9. 9. The ShapeListServant class of the Java server program for the CORBA interface ShapeList. Figure 17.3 This class has to create CORBA objects of type Shape. How does it do that? CORBA objects are instances of servant classes. In non-OO languages implementations of CORBA objects can’t be classes. What might they be in C? 9 import org.omg.CORBA.*; class ShapeListServant extends _ShapeListImplBase { ORB theOrb; private Shape theList[]; private int version; private static int n=0; public ShapeListServant(ORB orb){ theOrb = orb; // initialize the other instance variables } public Shape newShape(GraphicalObject g) throws ShapeListPackage.FullException { version++; Shape s = new ShapeServant( g, version); if(n >=100) throw new ShapeListPackage.FullException(); theList[n++] = s; theOrb.connect(s); return s; } public Shape[] allShapes(){ ... } public int getVersion() { ... } }  A Java server has classes for its IDL interfaces (e.g. Shape and ShapeList). Here is the class ShapeListServant a servant class extends the corresponding skeleton class (e.g. ShapeListImplBase) a servant class implements the methods in the interface (ShapeList). newShape is a factory method. It creates new CORBA objects. It uses the connect method to inform the ORB about the new CORBA object. (it has a remote reference module) •
  10. 10. Java class ShapeListServer (the server class) The server class contains the main method import org.omg.CosNaming.*; import org.omg.CosNaming.NamingContextPackage.*; import org.omg.CORBA.*; public class ShapeListServer { it creates an instance of ShapeListServant class - a Java object - which is made a CORBA object by using the connect method to register it with the ORB 10 public static void main(String args[]) { try{ it creates and initialises the ORB ORB orb = ORB.init(args, null); ShapeListServant shapeRef = new ShapeListServant(orb); orb.connect(shapeRef); org.omg.CORBA.Object objRef = orb.resolve_initial_references("NameService"); NamingContext ncRef = NamingContextHelper.narrow(objRef); NameComponent nc = new NameComponent("ShapeList", ""); NameComponent path[] = {nc}; ncRef.rebind(path, shapeRef); java.lang.Object sync = new java.lang.Object(); synchronized (sync) { sync.wait();} } catch (Exception e) { ... } } } it waits for client requests Figure 17.4 • 1. it gets a reference to the Naming Service 2. narrows it to NamingContext- from Object 3. makes a NameComponent containing the name “ShapeList” 4. makes a path 5. uses rebind to register the name and object reference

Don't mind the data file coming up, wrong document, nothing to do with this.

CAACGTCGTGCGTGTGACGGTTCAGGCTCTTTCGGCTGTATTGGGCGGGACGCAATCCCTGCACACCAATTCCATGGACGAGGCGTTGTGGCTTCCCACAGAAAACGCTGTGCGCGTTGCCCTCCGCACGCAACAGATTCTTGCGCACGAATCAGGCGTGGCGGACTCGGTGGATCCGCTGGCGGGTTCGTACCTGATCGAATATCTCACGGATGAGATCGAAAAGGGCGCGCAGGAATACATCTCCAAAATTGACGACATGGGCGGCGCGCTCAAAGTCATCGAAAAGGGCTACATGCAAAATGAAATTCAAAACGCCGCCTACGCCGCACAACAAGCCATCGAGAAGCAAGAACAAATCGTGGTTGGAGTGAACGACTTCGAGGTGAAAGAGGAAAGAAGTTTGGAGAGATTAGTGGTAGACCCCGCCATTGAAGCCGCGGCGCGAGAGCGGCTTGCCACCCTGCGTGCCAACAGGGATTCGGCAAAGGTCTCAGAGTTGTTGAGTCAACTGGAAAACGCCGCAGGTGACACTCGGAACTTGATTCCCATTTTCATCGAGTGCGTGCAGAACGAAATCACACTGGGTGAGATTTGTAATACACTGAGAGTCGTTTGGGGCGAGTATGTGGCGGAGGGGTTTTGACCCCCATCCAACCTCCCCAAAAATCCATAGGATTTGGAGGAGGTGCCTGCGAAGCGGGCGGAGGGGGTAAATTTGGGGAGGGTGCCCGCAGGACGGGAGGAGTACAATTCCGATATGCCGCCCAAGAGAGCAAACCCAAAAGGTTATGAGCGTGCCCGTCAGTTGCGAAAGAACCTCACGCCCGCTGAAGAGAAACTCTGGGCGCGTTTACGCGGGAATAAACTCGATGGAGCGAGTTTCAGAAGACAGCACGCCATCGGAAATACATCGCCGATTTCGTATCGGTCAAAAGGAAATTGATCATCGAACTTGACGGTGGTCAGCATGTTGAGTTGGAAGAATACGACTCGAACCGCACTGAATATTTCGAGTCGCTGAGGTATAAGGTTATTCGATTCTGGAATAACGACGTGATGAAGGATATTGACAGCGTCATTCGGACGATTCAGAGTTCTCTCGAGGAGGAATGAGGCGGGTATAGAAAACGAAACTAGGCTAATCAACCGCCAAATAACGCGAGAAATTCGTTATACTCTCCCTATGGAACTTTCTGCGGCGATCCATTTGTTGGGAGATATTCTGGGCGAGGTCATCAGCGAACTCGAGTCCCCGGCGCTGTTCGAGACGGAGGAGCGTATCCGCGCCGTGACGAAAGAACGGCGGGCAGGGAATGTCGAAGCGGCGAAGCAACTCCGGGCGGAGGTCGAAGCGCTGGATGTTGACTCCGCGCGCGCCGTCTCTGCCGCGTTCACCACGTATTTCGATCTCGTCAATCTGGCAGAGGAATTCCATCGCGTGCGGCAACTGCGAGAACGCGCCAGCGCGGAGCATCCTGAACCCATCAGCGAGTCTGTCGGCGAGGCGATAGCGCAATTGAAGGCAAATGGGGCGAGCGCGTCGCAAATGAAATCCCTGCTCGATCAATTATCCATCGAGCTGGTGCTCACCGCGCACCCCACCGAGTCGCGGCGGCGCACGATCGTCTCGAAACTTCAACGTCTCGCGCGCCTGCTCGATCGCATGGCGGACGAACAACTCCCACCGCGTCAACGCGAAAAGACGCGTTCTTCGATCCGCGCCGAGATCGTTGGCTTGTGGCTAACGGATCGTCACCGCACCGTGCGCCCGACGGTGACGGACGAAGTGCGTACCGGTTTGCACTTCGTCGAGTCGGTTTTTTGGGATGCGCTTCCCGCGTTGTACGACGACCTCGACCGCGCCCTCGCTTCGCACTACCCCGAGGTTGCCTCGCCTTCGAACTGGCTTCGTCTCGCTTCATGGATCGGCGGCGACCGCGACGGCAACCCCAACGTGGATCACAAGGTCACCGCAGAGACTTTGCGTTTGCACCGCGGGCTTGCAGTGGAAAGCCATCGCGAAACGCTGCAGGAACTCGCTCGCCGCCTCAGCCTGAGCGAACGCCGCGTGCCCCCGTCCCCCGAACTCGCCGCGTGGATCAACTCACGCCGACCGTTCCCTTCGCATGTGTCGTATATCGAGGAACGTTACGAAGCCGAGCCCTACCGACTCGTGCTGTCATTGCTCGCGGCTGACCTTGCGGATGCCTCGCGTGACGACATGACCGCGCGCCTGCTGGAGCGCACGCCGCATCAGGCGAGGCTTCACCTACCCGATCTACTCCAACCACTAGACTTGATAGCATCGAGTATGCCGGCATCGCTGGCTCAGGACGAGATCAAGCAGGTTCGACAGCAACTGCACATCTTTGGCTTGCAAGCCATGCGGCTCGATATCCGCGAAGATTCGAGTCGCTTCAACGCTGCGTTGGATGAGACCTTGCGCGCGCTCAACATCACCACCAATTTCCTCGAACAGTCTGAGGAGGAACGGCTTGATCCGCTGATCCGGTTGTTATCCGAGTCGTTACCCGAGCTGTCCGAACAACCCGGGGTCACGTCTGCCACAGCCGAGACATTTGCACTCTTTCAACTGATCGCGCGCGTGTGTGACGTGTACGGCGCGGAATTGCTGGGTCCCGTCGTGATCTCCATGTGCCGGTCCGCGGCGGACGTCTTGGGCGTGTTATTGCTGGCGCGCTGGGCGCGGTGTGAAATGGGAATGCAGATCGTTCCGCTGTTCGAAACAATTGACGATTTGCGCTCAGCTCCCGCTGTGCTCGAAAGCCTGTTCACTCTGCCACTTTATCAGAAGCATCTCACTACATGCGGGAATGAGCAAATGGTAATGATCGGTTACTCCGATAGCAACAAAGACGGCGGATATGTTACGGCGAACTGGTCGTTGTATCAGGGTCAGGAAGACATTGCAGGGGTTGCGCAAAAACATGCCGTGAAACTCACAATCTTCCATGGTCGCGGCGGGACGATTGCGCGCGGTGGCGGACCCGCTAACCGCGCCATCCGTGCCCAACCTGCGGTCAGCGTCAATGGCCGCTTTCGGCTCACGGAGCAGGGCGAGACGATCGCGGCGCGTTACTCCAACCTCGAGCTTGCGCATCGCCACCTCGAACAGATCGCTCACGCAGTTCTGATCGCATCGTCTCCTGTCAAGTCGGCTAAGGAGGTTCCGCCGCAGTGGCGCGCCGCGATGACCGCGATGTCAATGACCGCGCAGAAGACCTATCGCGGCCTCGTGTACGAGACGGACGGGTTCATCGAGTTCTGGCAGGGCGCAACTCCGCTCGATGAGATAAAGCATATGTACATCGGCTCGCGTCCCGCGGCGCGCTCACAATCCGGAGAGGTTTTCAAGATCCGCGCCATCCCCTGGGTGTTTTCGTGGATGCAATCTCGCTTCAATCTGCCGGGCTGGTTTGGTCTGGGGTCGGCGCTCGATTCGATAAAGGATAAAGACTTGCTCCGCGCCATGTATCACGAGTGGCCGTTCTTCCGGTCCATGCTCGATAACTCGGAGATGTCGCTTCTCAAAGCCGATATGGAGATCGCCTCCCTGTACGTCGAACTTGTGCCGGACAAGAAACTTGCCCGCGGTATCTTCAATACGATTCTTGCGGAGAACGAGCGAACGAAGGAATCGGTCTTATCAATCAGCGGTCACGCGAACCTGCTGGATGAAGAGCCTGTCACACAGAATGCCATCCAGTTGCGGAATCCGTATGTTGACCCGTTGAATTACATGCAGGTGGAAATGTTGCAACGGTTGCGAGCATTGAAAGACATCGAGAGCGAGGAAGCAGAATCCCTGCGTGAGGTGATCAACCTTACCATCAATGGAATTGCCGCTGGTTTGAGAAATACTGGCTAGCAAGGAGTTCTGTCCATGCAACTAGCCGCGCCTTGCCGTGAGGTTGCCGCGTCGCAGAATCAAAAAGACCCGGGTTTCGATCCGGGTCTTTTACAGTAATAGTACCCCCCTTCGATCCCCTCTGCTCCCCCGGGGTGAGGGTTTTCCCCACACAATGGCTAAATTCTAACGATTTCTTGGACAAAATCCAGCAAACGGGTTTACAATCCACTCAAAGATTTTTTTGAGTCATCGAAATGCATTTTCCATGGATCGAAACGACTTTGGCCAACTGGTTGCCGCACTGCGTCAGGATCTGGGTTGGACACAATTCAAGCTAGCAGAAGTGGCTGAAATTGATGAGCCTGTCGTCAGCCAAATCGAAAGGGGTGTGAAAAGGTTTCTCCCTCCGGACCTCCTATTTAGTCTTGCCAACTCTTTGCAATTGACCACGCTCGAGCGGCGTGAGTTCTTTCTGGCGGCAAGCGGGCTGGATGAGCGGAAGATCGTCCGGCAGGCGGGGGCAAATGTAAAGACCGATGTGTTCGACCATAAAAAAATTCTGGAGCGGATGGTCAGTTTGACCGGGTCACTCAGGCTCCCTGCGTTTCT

11. 11. Java client program for CORBA interfaces Shape and ShapeList import org.omg.CosNaming.*; import org.omg.CosNaming.NamingContextPackage.*; import org.omg.CORBA.*; public class ShapeListClient{ 1. it contacts the NamingService for initial context 2. Narrows it to NamingContext 3. It makes a name component 4. It makes a path 5. It gets a reference to the CORBA object called “ShapeList”, using resolve and narrows it it uses one of the remote references in the array to invoke the getAllState method in the corresponding CORBA object whose type is Shape the value returned is of type GraphicalObject it invokes the allShapes method in the CORBA object to get an array containing remote references to all of the GraphicalObjects currently stored by the server 11 public static void main(String args[]) { try{ ORB orb = ORB.init(args, null); org.omg.CORBA.Object objRef = it creates and initialises an ORB orb.resolve_initial_references("NameService"); NamingContext ncRef = NamingContextHelper.narrow(objRef); NameComponent nc = new NameComponent("ShapeList", ""); NameComponent path [] = { nc }; ShapeList shapeListRef = ShapeListHelper.narrow(ncRef.resolve(path)); Shape[] sList = shapeListRef.allShapes(); GraphicalObject g = sList[0].getAllState(); } catch(org.omg.CORBA.SystemException e) {...} } Figure 17.5 •